California’s Orbital Assembly Corporation reckons it will soon have the solar system’s first luxury space hotel open in orbit, offering spacewalks, Beyonce concerts and fine dining to space tourists at US$5 million for three and a half days.
The company plans to take advantage of plummeting space launch costs – which SpaceX’s Starship could bring down to a few hundred dollars a kilogram – to build a giant circular space station, some 700 feet (212 m) in diameter, assembled in orbit by semi-autonomous and remote controlled robots. A hub-and-spoke wheel design similar to the ones Wernher Von Braun wrote about in the 1950s, the Voyager Space Station (VSS) would rotate slowly, at one and a quarter revolutions per minute, to provide artificial gravity about as strong as the moon’s.
The VSS plans to accommodate around 100 crew, as well as 300 visitors – be they tourists, business travelers, scientists, astronauts just passing through or long-term residents. It would be powered by solar and supplied from Earth.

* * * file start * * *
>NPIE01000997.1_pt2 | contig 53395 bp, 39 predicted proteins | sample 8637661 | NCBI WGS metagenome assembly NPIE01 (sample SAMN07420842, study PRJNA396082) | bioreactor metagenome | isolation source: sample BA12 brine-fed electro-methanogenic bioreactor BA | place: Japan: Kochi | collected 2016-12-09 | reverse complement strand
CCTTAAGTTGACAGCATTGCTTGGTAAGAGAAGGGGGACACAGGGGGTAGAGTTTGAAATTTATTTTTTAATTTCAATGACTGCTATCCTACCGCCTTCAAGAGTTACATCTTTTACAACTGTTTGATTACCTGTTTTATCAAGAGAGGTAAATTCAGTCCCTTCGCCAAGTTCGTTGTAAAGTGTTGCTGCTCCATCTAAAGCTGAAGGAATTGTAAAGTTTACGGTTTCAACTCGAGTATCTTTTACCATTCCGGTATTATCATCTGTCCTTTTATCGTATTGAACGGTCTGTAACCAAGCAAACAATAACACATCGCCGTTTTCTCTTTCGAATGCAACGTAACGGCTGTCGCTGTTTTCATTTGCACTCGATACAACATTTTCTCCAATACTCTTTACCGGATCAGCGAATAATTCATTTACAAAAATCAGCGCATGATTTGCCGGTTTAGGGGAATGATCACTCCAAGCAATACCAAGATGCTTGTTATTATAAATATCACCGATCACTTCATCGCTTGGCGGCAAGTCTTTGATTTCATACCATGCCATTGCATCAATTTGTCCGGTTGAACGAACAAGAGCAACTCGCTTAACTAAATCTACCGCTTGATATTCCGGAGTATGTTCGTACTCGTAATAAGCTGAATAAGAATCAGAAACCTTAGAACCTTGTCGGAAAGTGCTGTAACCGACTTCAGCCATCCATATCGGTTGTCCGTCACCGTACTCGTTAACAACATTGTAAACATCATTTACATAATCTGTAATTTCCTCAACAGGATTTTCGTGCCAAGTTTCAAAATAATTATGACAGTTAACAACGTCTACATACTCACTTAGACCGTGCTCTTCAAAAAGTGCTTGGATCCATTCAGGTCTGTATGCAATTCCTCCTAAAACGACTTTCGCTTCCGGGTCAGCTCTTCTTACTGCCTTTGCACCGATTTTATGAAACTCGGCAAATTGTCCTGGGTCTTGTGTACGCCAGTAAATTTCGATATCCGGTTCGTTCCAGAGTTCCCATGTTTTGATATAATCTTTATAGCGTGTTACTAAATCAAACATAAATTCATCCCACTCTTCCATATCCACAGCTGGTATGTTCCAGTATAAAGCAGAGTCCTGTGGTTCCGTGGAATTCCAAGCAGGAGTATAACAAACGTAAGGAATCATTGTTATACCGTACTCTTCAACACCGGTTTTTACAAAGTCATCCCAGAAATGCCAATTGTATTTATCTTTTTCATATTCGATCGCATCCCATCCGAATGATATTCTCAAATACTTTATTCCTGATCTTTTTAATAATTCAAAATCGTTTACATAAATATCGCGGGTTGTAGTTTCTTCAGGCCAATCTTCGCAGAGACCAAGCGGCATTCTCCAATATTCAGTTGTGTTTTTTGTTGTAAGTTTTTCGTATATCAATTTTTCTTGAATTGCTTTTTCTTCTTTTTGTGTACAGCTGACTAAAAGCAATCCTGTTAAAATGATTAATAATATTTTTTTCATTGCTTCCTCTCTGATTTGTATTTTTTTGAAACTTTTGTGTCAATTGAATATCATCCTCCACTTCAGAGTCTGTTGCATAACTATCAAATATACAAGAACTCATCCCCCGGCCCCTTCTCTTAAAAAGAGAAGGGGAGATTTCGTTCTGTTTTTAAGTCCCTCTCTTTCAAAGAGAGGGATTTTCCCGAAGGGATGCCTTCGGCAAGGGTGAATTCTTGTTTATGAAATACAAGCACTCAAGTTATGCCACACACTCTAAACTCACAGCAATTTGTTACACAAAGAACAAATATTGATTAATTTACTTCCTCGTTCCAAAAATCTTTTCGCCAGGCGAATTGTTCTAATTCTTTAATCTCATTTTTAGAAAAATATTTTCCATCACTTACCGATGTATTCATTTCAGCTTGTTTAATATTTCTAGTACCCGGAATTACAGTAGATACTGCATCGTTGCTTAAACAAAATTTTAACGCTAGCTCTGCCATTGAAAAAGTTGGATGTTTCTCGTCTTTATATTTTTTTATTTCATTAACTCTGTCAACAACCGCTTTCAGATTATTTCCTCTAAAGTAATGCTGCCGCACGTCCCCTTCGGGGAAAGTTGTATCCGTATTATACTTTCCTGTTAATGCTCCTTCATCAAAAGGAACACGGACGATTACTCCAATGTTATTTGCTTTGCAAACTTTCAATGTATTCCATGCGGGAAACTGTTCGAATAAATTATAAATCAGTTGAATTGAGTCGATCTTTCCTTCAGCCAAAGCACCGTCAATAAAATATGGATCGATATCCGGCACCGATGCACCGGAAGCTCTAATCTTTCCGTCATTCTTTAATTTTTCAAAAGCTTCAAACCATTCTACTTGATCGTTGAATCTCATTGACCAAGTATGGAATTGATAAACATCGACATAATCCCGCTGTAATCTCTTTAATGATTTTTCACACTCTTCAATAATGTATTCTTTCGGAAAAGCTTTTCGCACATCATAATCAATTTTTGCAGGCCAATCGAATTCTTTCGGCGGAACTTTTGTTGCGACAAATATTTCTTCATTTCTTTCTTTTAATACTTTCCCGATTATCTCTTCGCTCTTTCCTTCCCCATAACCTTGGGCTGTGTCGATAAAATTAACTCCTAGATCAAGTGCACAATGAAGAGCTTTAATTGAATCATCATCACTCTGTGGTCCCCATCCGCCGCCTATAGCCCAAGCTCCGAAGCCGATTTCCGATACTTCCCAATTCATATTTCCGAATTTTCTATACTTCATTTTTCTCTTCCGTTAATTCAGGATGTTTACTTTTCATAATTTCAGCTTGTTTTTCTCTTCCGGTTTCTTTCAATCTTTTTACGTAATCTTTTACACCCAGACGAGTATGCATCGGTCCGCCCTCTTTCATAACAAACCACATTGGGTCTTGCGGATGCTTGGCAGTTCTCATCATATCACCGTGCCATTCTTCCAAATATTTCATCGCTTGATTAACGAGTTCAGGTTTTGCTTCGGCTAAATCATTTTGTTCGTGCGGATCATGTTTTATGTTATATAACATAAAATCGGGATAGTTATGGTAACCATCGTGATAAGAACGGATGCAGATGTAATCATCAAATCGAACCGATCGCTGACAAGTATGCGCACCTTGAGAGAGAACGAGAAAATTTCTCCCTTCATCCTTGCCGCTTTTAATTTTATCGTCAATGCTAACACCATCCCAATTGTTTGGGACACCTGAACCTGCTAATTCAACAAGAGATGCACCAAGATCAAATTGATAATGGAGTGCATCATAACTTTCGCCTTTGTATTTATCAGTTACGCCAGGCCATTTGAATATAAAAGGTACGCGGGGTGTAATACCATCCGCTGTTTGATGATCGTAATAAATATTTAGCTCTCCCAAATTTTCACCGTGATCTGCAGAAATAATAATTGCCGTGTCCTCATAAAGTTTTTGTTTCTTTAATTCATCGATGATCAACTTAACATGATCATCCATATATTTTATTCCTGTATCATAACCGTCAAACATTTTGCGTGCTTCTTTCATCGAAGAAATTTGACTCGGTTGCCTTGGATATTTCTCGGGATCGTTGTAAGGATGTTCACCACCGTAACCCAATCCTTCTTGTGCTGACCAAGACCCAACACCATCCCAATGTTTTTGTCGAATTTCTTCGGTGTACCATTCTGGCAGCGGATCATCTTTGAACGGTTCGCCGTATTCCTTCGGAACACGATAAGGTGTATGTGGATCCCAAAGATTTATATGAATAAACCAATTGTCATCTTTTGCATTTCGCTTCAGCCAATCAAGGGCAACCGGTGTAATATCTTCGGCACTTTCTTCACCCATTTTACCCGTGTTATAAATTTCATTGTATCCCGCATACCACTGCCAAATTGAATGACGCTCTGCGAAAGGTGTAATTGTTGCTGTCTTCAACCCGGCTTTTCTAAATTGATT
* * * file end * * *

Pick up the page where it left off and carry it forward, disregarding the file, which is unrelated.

And yes, this will be no ISS; the Orbital Assembly team is going for the space equivalent of luxury. “Fundamentally, Voyager is a spacecraft,” said Orbital CTO Dr. Tom Spilker during a recent fundraising presentation, “but not like any that have come before it. We don’t want the Voyager experience to be like being in an attack submarine… We’re architecting for comfort, especially for first-time tourists with no astronaut training.”